Analysis of Proposed East West Link Landscape Impacts
ROYAL PARK | IMAGE CREDIT AILA
Australian Institute of Landscape Architects(AILA) has voiced its opposition to a new freeway link in the City of Melbourne that will cause the loss of 6% of one of Melbourne’s largest parks and have “severe ecological, cultural and heritage impacts Royal Park and Moonee Ponds Creek.”. The East West Link is a tunnel that joins two major freeways across the north of the city, however unlike the BIG DIG in Boston and the Madrid Rio, the East-West Link will widen existing surface roads to allow for above ground access ramps into the tunnel.
Continue reading AILA: East-West Link will have severe ecological, cultural and heritage impacts
URBAN CURRENT[S] is a conceptual framework for the development of the city of Medellin. A river, by definition, refers to movement. Only if we interpret the Medellin River area as a single geographic entity composed of natural elements (fauna and flora) and artificial (history, culture, mobility) do we understand that the opportunity presented by this call goes beyond the area defined for the contest. This is why we consider it important to think of the river territory beyond a simple design of public space. It is the opportunity to re-structure and establish a framework for the future development of Medellín.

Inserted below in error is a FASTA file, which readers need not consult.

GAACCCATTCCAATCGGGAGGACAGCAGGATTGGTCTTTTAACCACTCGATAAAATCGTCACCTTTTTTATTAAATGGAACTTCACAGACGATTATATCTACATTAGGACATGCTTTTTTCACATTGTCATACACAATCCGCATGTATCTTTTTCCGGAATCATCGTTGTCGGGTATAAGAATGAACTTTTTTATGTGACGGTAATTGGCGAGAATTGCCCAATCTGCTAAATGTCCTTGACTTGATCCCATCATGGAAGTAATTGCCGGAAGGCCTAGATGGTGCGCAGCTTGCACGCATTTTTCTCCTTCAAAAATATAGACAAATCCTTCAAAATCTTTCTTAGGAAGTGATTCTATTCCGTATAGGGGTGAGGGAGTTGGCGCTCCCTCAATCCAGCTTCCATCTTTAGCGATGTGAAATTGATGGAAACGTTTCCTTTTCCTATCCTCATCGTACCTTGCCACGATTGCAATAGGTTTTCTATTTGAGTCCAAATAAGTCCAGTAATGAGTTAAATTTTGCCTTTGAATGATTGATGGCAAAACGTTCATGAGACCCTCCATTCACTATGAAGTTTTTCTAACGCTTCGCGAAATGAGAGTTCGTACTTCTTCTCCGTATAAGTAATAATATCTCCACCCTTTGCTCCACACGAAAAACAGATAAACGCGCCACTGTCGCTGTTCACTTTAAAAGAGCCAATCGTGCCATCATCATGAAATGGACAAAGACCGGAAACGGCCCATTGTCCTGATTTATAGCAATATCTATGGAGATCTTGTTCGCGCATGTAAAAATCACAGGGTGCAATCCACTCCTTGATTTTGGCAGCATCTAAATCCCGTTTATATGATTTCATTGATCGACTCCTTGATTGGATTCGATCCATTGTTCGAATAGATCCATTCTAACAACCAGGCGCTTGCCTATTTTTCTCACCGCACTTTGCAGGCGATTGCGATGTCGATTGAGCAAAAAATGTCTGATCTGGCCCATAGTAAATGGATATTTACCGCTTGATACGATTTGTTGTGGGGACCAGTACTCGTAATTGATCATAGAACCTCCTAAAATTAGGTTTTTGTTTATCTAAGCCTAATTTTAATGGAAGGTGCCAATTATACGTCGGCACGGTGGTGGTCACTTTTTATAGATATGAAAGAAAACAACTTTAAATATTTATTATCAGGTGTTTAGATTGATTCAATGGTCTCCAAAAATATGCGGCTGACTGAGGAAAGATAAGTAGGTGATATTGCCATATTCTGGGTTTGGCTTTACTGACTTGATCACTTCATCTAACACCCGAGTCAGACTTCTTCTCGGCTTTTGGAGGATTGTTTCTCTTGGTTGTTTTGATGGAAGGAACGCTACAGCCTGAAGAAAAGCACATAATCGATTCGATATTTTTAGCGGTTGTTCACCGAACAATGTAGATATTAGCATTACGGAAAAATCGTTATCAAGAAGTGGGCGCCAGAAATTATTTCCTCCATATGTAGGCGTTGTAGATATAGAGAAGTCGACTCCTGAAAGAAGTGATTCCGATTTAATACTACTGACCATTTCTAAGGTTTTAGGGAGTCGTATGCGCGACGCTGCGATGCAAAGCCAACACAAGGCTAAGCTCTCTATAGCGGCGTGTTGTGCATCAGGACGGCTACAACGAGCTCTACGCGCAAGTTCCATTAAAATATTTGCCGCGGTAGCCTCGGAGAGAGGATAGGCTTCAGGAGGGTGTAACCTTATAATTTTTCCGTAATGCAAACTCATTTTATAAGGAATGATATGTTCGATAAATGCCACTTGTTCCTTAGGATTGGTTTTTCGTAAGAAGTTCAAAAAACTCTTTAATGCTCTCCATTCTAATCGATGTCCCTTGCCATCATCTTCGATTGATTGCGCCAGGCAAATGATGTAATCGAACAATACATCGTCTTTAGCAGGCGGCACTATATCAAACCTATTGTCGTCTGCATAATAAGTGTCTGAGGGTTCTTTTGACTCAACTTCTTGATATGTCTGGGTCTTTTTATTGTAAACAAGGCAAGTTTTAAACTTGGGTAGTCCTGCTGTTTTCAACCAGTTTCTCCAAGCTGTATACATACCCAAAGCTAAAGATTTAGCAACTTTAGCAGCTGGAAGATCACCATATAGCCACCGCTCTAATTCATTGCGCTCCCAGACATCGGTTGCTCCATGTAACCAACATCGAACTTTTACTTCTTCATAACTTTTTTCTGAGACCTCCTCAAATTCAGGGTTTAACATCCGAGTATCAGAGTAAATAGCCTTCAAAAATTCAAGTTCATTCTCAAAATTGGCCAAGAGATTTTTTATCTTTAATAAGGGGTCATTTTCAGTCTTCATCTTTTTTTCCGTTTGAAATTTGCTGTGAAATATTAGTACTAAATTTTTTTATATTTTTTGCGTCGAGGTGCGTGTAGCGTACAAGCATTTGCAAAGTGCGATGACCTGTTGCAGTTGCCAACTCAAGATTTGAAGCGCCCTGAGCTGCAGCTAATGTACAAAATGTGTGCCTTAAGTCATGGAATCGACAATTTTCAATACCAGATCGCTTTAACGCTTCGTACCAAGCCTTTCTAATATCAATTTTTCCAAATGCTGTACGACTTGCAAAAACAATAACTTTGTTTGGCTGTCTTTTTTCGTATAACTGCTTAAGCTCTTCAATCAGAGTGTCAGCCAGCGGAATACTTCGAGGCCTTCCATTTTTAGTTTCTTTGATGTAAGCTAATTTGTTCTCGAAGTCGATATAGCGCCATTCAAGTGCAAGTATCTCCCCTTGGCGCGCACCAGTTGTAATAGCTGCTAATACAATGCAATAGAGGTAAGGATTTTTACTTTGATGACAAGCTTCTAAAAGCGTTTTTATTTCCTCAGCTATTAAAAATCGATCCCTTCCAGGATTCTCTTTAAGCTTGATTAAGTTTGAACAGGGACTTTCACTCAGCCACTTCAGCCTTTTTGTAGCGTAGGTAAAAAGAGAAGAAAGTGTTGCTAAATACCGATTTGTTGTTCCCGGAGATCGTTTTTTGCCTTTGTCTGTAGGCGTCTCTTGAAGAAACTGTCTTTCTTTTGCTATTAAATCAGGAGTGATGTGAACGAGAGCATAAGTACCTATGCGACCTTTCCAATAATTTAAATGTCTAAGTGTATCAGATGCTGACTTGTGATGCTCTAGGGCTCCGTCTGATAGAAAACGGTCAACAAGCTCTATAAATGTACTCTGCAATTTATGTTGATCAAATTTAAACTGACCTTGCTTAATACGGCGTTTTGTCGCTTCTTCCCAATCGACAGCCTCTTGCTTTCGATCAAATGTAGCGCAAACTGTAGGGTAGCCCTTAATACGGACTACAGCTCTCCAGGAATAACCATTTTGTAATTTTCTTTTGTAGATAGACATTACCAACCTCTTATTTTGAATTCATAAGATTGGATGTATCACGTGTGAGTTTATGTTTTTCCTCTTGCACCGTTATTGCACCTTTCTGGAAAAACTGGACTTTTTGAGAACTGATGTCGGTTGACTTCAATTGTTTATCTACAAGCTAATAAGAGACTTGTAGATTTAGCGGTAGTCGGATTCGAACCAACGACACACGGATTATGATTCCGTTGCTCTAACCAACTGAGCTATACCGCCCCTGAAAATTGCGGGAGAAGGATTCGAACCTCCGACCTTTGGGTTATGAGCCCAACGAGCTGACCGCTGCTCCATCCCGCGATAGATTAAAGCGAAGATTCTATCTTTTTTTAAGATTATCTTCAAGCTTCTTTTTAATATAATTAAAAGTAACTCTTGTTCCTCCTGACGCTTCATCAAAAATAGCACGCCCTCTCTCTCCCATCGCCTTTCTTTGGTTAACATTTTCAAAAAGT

Continue reading URBAN CURRENT[S] | Medellin Colombia | Land+Civilization Compositions, Taller 301 & openfabric
The successful regeneration of the 2.5 hectare area, which forms part of the city’s protected World Heritage Site, has involved a complete redesign of the public space and the construction of the first major urban canal extension in the UK in a generation. The drama of the new waterway threaded through the public space is accentuated by the flanking flights of steps which turn the waterway into a stage filled with activity.
Continue reading Pier Head Public Realm | Liverpool UK | AECOM
Back in June the Hurricane Sandy Rebuilding Task Force in collaboration with others launched Rebuild by Design to promote resilience for Sandy-affected regions. Rebuild by Design is a multi-stage regional design competition that will develop innovative projects to protect and enhance Sandy-affected communities.
Recently, the Hurricane Sandy Rebuilding Task Force announced that 10 teams have been selected for Stage 2 of the design competition. Over 140 potential teams from more than 15 countries submitted proposals, representing the top engineering, architecture, design, landscape architecture and planning firms as well as research institutes and universities worldwide. The ten Design Teams will participate in an intense eight-month process broken into two distinct stages: analysis and design.
The ten teams includes some well known design firms and academic institutions who have experience in design competitions and implementing urban design projects. Landscape Architecture firms are well represented with some larger and smalle firms represented. The 10 teams include:
Continue reading 10 teams selected for Rebuild by Design competition